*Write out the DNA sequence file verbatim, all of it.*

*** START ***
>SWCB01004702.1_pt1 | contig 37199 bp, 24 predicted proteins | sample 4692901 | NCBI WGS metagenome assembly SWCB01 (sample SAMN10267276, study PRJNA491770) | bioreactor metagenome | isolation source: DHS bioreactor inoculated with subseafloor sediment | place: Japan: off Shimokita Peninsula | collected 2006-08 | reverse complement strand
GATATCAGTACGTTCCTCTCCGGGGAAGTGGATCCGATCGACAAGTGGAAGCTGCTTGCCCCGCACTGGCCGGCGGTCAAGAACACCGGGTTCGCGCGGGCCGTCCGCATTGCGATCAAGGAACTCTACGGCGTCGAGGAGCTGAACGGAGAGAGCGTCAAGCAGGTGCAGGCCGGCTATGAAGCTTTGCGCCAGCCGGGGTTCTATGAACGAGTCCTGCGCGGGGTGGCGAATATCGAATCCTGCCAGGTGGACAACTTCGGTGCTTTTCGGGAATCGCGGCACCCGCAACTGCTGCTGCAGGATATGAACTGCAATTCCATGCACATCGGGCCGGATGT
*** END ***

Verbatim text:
>SWCB01004702.1_pt1 | contig 37199 bp, 24 predicted proteins | sample 4692901 | NCBI WGS metagenome assembly SWCB01 (sample SAMN10267276, study PRJNA491770) | bioreactor metagenome | isolation source: DHS bioreactor inoculated with subseafloor sediment | place: Japan: off Shimokita Peninsula | collected 2006-08 | reverse complement strand
GATATCAGTACGTTCCTCTCCGGGGAAGTGGATCCGATCGACAAGTGGAAGCTGCTTGCCCCGCACTGGCCGGCGGTCAAGAACACCGGGTTCGCGCGGGCCGTCCGCATTGCGATCAAGGAACTCTACGGCGTCGAGGAGCTGAACGGAGAGAGCGTCAAGCAGGTGCAGGCCGGCTATGAAGCTTTGCGCCAGCCGGGGTTCTATGAACGAGTCCTGCGCGGGGTGGCGAATATCGAATCCTGCCAGGTGGACAACTTCGGTGCTTTTCGGGAATCGCGGCACCCGCAACTGCTGCTGCAGGATATGAACTGCAATTCCATGCACATCGGGCCGGATGT